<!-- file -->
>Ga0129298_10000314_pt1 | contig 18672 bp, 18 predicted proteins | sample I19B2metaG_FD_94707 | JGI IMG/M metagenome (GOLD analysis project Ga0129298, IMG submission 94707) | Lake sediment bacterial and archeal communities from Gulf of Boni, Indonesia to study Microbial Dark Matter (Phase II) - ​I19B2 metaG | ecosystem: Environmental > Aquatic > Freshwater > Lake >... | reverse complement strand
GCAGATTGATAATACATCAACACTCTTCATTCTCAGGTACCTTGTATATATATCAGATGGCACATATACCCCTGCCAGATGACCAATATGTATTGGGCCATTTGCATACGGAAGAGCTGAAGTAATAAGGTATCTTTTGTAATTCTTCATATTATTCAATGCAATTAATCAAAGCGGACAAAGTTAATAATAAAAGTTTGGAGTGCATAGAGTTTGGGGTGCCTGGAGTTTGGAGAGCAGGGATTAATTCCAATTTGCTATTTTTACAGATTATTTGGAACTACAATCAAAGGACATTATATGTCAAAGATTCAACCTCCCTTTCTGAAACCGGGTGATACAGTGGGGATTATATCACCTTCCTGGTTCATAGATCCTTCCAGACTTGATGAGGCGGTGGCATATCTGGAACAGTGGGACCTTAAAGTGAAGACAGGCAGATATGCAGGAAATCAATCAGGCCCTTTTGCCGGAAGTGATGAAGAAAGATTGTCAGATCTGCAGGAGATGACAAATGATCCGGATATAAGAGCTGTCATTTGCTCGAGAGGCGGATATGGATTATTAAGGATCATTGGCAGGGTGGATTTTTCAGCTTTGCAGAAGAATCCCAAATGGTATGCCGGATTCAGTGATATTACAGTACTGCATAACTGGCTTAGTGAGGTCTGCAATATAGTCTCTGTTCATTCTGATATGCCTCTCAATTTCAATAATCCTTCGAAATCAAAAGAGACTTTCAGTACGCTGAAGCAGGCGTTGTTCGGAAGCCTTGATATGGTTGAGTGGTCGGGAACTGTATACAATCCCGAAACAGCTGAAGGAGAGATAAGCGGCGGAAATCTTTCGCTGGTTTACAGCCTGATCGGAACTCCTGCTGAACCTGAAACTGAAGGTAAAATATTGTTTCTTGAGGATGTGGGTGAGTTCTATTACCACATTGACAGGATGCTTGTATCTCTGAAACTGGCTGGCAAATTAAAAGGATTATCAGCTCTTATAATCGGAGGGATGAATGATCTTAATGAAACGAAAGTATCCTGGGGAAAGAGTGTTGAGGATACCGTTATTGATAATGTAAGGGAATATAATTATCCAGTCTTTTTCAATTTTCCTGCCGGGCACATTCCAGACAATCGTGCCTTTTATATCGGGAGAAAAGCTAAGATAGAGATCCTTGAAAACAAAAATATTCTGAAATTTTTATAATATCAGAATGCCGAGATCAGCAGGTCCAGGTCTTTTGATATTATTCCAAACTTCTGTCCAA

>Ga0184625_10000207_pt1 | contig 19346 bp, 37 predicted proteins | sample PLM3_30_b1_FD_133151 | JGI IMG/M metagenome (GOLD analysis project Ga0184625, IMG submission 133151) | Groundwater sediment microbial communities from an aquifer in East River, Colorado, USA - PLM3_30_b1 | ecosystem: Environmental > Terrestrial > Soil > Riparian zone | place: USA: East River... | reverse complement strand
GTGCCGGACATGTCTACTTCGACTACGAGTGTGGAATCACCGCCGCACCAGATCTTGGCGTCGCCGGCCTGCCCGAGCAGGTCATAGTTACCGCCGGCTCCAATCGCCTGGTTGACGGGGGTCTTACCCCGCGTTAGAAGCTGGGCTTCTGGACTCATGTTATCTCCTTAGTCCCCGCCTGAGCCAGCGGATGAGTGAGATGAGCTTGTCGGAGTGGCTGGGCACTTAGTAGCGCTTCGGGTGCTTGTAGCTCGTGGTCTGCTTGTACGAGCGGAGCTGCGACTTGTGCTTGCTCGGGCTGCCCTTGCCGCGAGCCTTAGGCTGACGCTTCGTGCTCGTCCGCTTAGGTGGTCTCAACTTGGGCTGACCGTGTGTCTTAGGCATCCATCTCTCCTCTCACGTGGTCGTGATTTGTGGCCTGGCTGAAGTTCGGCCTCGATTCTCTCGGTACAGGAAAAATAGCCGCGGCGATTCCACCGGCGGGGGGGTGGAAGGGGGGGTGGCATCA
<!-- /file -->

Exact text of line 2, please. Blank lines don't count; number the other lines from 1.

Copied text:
GCAGATTGATAATACATCAACACTCTTCATTCTCAGGTACCTTGTATATATATCAGATGGCACATATACCCCTGCCAGATGACCAATATGTATTGGGCCATTTGCATACGGAAGAGCTGAAGTAATAAGGTATCTTTTGTAATTCTTCATATTATTCAATGCAATTAATCAAAGCGGACAAAGTTAATAATAAAAGTTTGGAGTGCATAGAGTTTGGGGTGCCTGGAGTTTGGAGAGCAGGGATTAATTCCAATTTGCTATTTTTACAGATTATTTGGAACTACAATCAAAGGACATTATATGTCAAAGATTCAACCTCCCTTTCTGAAACCGGGTGATACAGTGGGGATTATATCACCTTCCTGGTTCATAGATCCTTCCAGACTTGATGAGGCGGTGGCATATCTGGAACAGTGGGACCTTAAAGTGAAGACAGGCAGATATGCAGGAAATCAATCAGGCCCTTTTGCCGGAAGTGATGAAGAAAGATTGTCAGATCTGCAGGAGATGACAAATGATCCGGATATAAGAGCTGTCATTTGCTCGAGAGGCGGATATGGATTATTAAGGATCATTGGCAGGGTGGATTTTTCAGCTTTGCAGAAGAATCCCAAATGGTATGCCGGATTCAGTGATATTACAGTACTGCATAACTGGCTTAGTGAGGTCTGCAATATAGTCTCTGTTCATTCTGATATGCCTCTCAATTTCAATAATCCTTCGAAATCAAAAGAGACTTTCAGTACGCTGAAGCAGGCGTTGTTCGGAAGCCTTGATATGGTTGAGTGGTCGGGAACTGTATACAATCCCGAAACAGCTGAAGGAGAGATAAGCGGCGGAAATCTTTCGCTGGTTTACAGCCTGATCGGAACTCCTGCTGAACCTGAAACTGAAGGTAAAATATTGTTTCTTGAGGATGTGGGTGAGTTCTATTACCACATTGACAGGATGCTTGTATCTCTGAAACTGGCTGGCAAATTAAAAGGATTATCAGCTCTTATAATCGGAGGGATGAATGATCTTAATGAAACGAAAGTATCCTGGGGAAAGAGTGTTGAGGATACCGTTATTGATAATGTAAGGGAATATAATTATCCAGTCTTTTTCAATTTTCCTGCCGGGCACATTCCAGACAATCGTGCCTTTTATATCGGGAGAAAAGCTAAGATAGAGATCCTTGAAAACAAAAATATTCTGAAATTTTTATAATATCAGAATGCCGAGATCAGCAGGTCCAGGTCTTTTGATATTATTCCAAACTTCTGTCCAA